Like sly foxes watching the trapper step into his own trap, European diplomats are saying that the release of the National Intelligence Estimate on Iran won't change anything. They will, they said, continue to work for stronger sanctions against Iran both at the United Nations and unilaterally, to pressure Iran to halt its nuclear research. "The NIE has created a lot of noise in Washington. It's created less noise in our capitals," said Neil Crompton, a top British diplomat in Washington, speaking at a forum organized by the pro-Israeli thinktank, the Washington Institute for Near East Policy. But in fact, the NIE changes everything, and Israeli officials told the Jerusalem Post as much. It takes the war option off the table, and in so doing it leaves European-style diplomacy as the only remaining option.
Diplomacy, yes. But don't hold your breath for any sort of strong sanctions. It already appears as if the United States has agreed to postpone the UN Security Council debate on Iran into sometime in early 2008, if it occurs at all. One U.S. official, quoted in the Jerusalem Post, implied that the Europeans were simply confused by the release of the NIE. He said that the European reaction to the NIE is "dumfoundedness," adding: "They don't understand how the American government could be as incompetent as it seems." But it's not a question of incompetence at all. Instead, it's a public sign of the private divisions within the Bush administration. My own suspicion is that Europeans know exactly what is going on: that the more dovish elements in the American national security community brilliantly outflanked the hawks, and it's game over. If there is any incompetence at all, it is entirely within the White House, which found itself incapable of either halting, watering down, or covering up the NIE's conclusions.
So far, criticism of the NIE in the United States has been confined to near-apoplectic responses from the usual suspects: neoconservatives, right-wingers in Israeli intelligence circles, the Wall Street Journal and the Weekly Standard, and others of that ilk, along with Henry Kissinger's chin-stroking op-ed in the Washington Post. A few Republican members of Congress (read: Senator John Ensign, the Nevada gambling king) are calling for a Team B-style commission of inquiry to challenge the NIE, but that's not likely - in part because they'd collide with the White House itself, which had no choice but to endorse the NIE and then try to spin it, once it was out.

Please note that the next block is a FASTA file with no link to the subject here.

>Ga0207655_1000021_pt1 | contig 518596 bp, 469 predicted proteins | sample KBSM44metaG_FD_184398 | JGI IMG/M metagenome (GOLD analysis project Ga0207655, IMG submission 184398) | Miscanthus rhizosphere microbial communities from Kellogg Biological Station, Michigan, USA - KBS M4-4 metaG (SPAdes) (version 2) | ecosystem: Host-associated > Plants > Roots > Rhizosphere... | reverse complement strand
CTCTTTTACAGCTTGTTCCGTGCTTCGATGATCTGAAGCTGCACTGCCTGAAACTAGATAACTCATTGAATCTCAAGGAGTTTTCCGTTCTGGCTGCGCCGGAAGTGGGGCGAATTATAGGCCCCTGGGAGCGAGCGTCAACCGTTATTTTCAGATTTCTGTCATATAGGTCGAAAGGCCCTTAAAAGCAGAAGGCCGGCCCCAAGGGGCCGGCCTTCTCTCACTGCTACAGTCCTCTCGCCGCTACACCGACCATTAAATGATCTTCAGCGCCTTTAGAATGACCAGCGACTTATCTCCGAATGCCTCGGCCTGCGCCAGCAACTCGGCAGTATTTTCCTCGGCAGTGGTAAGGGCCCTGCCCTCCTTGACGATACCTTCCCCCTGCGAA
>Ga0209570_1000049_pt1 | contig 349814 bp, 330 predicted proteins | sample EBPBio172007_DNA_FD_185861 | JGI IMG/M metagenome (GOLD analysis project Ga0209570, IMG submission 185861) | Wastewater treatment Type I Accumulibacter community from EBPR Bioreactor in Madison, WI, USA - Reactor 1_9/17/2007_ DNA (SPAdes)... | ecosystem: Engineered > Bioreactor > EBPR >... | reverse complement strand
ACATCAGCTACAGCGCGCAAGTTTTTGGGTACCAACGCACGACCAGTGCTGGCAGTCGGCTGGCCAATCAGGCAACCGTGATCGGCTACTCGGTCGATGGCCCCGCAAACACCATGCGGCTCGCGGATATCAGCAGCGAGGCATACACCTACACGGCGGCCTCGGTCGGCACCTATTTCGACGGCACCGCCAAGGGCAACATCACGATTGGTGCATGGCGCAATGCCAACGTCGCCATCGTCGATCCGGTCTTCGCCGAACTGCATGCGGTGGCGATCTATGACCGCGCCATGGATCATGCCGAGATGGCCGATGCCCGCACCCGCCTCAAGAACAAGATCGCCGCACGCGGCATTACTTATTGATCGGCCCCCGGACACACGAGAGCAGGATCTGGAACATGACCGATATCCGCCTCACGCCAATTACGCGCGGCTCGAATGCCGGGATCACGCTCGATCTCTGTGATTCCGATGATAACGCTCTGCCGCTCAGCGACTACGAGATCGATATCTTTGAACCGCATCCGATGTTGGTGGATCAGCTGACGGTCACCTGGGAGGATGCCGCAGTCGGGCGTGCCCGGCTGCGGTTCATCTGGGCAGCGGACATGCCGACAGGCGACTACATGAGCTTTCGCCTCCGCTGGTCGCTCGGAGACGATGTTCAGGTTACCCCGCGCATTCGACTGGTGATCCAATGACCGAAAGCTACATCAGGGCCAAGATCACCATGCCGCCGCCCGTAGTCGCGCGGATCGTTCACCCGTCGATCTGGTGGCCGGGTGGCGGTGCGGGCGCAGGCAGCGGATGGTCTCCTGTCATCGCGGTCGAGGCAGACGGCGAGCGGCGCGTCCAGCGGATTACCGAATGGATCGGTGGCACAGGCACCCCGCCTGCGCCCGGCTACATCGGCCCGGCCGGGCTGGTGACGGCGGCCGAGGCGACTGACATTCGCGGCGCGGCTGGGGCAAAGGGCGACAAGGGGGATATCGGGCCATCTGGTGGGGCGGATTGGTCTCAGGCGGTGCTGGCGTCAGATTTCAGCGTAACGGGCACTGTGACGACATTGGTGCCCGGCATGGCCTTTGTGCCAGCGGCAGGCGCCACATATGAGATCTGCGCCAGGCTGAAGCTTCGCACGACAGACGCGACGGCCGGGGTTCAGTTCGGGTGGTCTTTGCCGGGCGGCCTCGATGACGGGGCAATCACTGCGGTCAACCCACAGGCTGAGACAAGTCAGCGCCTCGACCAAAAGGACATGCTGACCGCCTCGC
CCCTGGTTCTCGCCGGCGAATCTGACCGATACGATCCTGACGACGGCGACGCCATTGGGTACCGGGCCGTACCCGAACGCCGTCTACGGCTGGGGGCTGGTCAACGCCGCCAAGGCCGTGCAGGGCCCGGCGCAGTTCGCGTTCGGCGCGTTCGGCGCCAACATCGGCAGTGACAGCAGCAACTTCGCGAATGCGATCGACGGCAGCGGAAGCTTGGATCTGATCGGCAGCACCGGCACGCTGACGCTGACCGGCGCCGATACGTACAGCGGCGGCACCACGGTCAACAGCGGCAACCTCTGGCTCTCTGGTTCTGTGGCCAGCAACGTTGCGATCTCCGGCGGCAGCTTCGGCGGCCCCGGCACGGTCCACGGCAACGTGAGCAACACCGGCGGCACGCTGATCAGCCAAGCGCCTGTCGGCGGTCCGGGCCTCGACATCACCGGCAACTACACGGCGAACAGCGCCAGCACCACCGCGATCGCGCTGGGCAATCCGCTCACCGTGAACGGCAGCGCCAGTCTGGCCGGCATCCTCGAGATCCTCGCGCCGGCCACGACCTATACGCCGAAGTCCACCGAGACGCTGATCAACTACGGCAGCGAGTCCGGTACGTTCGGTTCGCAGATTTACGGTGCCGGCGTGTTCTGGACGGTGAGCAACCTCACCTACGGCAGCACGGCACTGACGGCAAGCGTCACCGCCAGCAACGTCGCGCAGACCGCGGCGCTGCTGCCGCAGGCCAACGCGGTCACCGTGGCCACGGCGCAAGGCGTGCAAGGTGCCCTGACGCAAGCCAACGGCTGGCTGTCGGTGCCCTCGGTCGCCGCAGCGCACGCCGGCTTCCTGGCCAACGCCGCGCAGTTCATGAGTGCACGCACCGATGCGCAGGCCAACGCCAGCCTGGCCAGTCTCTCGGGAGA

An unintentionally humorous response came from Pete Hoekstra, the ranking Republican on the House intelligence committee, who disparaged the very community he helps oversee. "It has been met with great skepticism by people with better intelligence than we have . . . who have proven sources," he said. Perhaps Hoekstra ought to chair the Knesset's oversight committee, if he feels that strongly about it. In fact, the NIE, which ran more than a hundred pages and had more than a hundred separate footnotes involving classified sources, seems to have had "proven sources" galore. But Hoekstra doesn't think so.
The Republicans running for president, who've largely shut up about Iraq (because the war is so unpopular), may now have to shut up about Iran, too. Rudy Giuliani, perhaps the most war-mongering of the GOP field (thanks in part to Norman Podhoretz, his Iran adviser), is still warning that all-options-are-on-the-table, but he stuttered when trying to go further. "If it's true, if it's correct, if it's accurate, and they warn us it may not be--but if it is, then it shows Iran is susceptible to heavy pressure, because in 2003 there was heavy pressure on Iran," said Giuliani. What he didn't say, of course, is that between 2001 and 2003 Iran had cooperated with the United States in Afghanistan, helped the CIA battle Al Qaeda, and offered a peace treaty of sorts with Washington - only to be rebuffed by the Bush administration, which was busily eyeing Iran as its next conquest after Iraq. In any case, we're treated to the delicious spectacle of hard-right Republicans disparaging the work of the CIA and the other agencies at make up the U.S. intelligence community.
The only remaining justification for war with Iran, now, are the charges that Iran is behind the killing of American soldiers in Iraq. But that rationale, too, is petering out. First of all, American deaths in Iraq have plummeted to record-low levels. Second, U.S. military officials in Iraq - perhaps, like their NIE-writing counterparts, not wanting a war with Iran - have backed off charges that Iran is ferrying weapons across the border. Now, they say, Iran is behaving itself. And this week, Ambassador Ryan Crocker's embassy team will open direct talks with Iran's embassy in Baghdad. Meanwhile, Saudi Arabia is building bridges to Iran, too - first inviting Iranian President Ahmadinejad to attend a meeting of the Gulf Cooperation Council and then extending an unprecedented invitation to Ahmadinejad to make the pilgrimage to Mecca this month. For the first time since 2003, it seems that a thaw in U.S.-Iranian relations is possible.